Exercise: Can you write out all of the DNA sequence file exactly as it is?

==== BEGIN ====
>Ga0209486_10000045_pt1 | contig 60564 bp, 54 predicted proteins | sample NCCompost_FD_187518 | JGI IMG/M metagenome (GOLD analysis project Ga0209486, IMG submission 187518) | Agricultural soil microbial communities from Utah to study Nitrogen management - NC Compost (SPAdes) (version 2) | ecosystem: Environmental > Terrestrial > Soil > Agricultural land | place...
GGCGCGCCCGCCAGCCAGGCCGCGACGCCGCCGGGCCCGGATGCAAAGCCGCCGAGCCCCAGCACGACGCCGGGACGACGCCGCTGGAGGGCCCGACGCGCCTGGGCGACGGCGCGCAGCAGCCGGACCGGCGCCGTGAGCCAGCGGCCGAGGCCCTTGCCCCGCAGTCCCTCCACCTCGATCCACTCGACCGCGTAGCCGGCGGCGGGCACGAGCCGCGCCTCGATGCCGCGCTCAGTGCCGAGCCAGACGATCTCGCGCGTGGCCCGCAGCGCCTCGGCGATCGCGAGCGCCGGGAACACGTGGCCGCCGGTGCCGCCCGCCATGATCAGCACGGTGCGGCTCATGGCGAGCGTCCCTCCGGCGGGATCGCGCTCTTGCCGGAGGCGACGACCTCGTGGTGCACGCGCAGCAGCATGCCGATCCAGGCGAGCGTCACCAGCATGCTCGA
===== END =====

>Ga0209486_10000045_pt1 | contig 60564 bp, 54 predicted proteins | sample NCCompost_FD_187518 | JGI IMG/M metagenome (GOLD analysis project Ga0209486, IMG submission 187518) | Agricultural soil microbial communities from Utah to study Nitrogen management - NC Compost (SPAdes) (version 2) | ecosystem: Environmental > Terrestrial > Soil > Agricultural land | place...
GGCGCGCCCGCCAGCCAGGCCGCGACGCCGCCGGGCCCGGATGCAAAGCCGCCGAGCCCCAGCACGACGCCGGGACGACGCCGCTGGAGGGCCCGACGCGCCTGGGCGACGGCGCGCAGCAGCCGGACCGGCGCCGTGAGCCAGCGGCCGAGGCCCTTGCCCCGCAGTCCCTCCACCTCGATCCACTCGACCGCGTAGCCGGCGGCGGGCACGAGCCGCGCCTCGATGCCGCGCTCAGTGCCGAGCCAGACGATCTCGCGCGTGGCCCGCAGCGCCTCGGCGATCGCGAGCGCCGGGAACACGTGGCCGCCGGTGCCGCCCGCCATGATCAGCACGGTGCGGCTCATGGCGAGCGTCCCTCCGGCGGGATCGCGCTCTTGCCGGAGGCGACGACCTCGTGGTGCACGCGCAGCAGCATGCCGATCCAGGCGAGCGTCACCAGCATGCTCGA